- dancer Mikhail Baryshnikov,
- Chef Boyardee!
- architect I M Pei,
- fashion designers Liz Claiborne and Diane von Furstenberg
- world-renowned cellist Yo Yo MA
- the co-founder of Google Sergey Brin
- and the co-founder of Yahoo Jerry Yang
I could go on and on… we are a nation of immigrants and the contributions are endless.
In the holdings of the National Archives, we have many records highlighting the immigrant experience in the United States: ship passenger Lists, declarations of intention, petitions for naturalization, photographs of immigrants arriving at Ellis Island and Angel Island. We also have acts of Congress including, the Chinese Exclusion Act, the Immigration Act of 1965, and the Refugee Act of 1980.
Several National Archives locations across the country as well as other cultural institutions have hosted the National Conversations. Our first one concerning Civil Rights and Individual Freedom was held at the Jimmy Carter Library in Atlanta in May. Subsequent conversations concerning LGBTQ Human and Civil Rights and Women’s rights and gender equality were held over the summer in Chicago and New York City. Our next one will take place in Dallas in February 2017 and will concern Educational Access and Equity; and our culminating event, Building a More Perfect Union, in Washington, DC, will take place in spring 2017. I hope you will join us for these future discussions either in person or online.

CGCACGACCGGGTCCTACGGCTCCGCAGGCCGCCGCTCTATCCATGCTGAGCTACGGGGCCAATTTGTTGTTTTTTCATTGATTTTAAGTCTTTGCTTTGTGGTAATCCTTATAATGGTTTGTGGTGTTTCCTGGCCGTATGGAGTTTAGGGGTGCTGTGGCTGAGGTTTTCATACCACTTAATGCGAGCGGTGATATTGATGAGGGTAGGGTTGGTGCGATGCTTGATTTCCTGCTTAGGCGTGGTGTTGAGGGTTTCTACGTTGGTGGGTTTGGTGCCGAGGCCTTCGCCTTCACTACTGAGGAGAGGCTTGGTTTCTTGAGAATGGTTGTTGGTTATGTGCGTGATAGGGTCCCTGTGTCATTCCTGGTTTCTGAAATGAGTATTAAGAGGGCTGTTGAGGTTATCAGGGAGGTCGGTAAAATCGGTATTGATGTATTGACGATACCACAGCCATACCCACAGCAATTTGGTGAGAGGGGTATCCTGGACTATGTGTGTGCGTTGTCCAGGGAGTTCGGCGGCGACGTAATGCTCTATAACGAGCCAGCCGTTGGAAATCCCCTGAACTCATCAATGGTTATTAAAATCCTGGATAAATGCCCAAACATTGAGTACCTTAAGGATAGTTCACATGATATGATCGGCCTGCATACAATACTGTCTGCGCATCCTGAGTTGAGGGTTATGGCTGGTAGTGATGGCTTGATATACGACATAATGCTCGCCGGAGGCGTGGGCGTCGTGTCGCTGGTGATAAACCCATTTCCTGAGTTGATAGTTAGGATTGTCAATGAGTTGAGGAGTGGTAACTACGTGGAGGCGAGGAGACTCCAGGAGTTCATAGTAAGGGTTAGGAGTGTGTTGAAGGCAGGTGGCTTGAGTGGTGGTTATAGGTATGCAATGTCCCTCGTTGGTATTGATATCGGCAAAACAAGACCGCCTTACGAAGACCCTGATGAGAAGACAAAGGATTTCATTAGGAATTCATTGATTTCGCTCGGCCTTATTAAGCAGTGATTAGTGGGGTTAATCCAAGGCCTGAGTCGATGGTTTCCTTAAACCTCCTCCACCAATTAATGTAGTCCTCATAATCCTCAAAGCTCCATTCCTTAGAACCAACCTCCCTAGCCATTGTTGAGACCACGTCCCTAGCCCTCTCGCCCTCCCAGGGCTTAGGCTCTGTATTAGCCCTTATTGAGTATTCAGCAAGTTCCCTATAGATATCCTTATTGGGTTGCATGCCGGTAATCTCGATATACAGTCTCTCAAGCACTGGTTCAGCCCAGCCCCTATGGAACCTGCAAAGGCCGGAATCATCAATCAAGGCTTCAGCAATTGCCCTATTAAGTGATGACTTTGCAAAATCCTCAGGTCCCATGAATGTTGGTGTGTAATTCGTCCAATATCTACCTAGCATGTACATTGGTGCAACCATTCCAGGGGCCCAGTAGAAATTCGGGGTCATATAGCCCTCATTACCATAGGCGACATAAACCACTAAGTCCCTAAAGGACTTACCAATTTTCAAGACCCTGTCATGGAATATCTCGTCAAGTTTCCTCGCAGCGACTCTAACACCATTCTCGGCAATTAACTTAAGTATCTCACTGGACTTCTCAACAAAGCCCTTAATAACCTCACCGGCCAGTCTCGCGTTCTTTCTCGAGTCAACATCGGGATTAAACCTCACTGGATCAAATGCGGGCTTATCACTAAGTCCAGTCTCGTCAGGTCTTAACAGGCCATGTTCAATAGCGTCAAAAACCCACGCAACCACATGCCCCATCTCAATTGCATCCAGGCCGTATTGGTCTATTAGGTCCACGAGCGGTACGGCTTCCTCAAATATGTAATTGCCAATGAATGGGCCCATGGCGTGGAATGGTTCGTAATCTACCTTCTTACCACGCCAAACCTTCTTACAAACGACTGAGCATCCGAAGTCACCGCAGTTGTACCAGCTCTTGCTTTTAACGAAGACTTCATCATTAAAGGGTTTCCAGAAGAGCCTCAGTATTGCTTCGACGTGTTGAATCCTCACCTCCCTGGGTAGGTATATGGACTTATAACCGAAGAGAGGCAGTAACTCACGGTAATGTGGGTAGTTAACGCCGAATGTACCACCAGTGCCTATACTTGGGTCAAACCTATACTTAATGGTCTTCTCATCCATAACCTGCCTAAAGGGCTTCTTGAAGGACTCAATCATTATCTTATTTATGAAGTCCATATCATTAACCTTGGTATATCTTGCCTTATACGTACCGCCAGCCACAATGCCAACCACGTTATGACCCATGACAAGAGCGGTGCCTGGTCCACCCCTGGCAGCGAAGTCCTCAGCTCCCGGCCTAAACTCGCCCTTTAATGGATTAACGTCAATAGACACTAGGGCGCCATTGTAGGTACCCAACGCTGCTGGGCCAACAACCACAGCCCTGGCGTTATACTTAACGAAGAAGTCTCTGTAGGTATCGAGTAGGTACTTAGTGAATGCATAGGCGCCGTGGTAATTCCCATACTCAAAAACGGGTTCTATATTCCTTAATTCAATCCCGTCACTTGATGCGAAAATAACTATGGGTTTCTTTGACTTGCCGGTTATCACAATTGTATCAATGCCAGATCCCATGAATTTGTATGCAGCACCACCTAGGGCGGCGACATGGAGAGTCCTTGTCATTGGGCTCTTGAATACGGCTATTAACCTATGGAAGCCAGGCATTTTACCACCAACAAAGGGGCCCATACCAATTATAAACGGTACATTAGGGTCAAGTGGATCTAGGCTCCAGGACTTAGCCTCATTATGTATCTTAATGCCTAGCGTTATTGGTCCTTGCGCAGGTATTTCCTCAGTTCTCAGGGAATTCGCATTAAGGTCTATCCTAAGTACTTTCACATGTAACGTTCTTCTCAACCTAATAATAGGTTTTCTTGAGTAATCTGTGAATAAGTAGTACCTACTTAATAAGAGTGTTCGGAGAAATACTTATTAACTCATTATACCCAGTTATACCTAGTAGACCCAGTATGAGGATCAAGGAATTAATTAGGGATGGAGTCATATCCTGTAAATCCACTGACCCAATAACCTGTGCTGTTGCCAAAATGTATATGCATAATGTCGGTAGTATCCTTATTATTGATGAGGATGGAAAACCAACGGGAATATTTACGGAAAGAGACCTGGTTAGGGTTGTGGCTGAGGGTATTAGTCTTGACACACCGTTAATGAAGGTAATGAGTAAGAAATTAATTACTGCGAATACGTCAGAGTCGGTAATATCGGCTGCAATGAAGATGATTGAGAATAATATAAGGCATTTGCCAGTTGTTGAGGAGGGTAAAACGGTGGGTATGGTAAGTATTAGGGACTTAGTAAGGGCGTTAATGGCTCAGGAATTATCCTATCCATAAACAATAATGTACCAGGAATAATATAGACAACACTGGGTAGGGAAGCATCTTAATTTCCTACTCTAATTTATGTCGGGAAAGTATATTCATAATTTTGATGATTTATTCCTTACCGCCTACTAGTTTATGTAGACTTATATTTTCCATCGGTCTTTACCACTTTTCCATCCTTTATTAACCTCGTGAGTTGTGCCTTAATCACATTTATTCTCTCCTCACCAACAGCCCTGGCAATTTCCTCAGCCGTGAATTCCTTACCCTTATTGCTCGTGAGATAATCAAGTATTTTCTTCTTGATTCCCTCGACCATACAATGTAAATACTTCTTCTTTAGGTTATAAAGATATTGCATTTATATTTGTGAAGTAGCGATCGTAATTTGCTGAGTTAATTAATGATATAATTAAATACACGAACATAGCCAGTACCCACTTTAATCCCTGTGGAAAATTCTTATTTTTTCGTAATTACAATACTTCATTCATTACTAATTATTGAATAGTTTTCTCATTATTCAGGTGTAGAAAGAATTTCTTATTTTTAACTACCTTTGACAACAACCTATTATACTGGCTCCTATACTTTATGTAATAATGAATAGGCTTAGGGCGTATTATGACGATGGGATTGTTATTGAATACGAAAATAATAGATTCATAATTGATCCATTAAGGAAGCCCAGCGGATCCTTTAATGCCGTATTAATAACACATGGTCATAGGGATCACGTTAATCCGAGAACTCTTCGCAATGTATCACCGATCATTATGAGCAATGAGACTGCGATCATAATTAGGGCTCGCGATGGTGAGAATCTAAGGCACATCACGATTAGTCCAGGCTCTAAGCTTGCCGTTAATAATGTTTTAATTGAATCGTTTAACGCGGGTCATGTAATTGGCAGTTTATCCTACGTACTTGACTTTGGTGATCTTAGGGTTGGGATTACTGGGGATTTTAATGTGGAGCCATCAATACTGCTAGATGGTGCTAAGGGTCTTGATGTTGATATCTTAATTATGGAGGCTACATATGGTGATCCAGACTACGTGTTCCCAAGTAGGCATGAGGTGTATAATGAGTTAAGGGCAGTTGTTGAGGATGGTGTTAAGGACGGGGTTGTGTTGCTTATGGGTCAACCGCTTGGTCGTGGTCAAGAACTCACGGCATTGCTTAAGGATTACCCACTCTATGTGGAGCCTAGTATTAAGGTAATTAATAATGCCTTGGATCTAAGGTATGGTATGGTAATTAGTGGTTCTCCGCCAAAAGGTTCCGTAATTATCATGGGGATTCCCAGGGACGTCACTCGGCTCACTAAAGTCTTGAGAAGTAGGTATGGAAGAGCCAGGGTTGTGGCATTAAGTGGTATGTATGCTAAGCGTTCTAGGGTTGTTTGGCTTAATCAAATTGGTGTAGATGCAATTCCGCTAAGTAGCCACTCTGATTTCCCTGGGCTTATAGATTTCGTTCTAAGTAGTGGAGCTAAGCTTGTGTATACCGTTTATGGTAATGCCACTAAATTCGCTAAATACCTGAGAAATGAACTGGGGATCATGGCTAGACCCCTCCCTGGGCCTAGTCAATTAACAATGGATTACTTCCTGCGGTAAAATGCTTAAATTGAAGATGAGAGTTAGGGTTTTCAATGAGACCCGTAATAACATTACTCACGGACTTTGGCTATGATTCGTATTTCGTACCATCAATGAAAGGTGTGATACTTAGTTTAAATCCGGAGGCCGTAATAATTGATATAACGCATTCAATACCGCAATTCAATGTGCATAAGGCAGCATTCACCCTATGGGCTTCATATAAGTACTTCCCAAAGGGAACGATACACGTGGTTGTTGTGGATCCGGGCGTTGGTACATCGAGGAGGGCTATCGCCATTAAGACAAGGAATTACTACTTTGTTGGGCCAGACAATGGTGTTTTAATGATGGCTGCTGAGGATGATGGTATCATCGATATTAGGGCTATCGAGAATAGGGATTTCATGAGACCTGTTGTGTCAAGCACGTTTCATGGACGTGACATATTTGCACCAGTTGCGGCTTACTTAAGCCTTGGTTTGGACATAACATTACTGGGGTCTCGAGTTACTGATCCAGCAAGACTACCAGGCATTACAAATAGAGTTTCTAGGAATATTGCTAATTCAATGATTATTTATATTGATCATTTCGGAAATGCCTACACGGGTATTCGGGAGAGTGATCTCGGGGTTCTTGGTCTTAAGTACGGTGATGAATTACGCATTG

I want to express our gratitude to our partner, the National Archives Foundation, for supporting this series. And a big thanks goes out to our lead sponsor for the Amending America initiative AT&T, as well as the Ford Foundation, Seedlings Foundation, and Toyota for their belief in and support of the National Conversations.
And now we are going to view the introductory film featuring Congressman John Lewis, narrated by Cokie Roberts, entitled “Amending America.”
Now I would like to introduce our key note speaker Julissa Arce.. Julissa is a writer and author of My (Underground) American Dream. She is a leading voice in the fight for immigrant rights and education equality. She is the chairman, and co-founder of the Ascend Educational Fund, a college scholarship and mentorship program for immigrant students in New York City, regardless of their ethnicity, national original or immigration status. She made national and international headlines when she revealed that she had achieved the American Dream of wealth and status at Goldman Sachs while undocumented. Julissa now uses her success and platform to help shift the conversation around immigration and other social justice issues. She has appeared on CNN, MSNBC, NPR, Al Jazeera America, Telemundo, Bloomberg TV, and Univision. Her writing has been published on Huffington Post, Fusion, CNN en Español, The Hill, and Univision. She serves on the board of directors of the National Immigration Law Center and CollegeSpring. She became an American citizen in August 2014 and voted in her first presidential election this year.
Moderating the conversation today is veteran author and cultural critic Jeff Yang. His work has appeared regularly on CNN opinion, NPR, and Quartz, the business publication of Atlantic Monthly. He was the founder of the pioneering Asian American periodical A. Magazine: Insides Asian America and has authored and edited a number of bestselling books including I Am Jackie Chan: My Life in Action, Once Upon a Time in China, and the graphic novel anthologies “Secret Identities” and “Shattered.” His older son, Hudson Yang, is the star of the groundbreaking ABC television series Fresh off the Boat.
Please welcome Julissa Arce and Jeff Yang.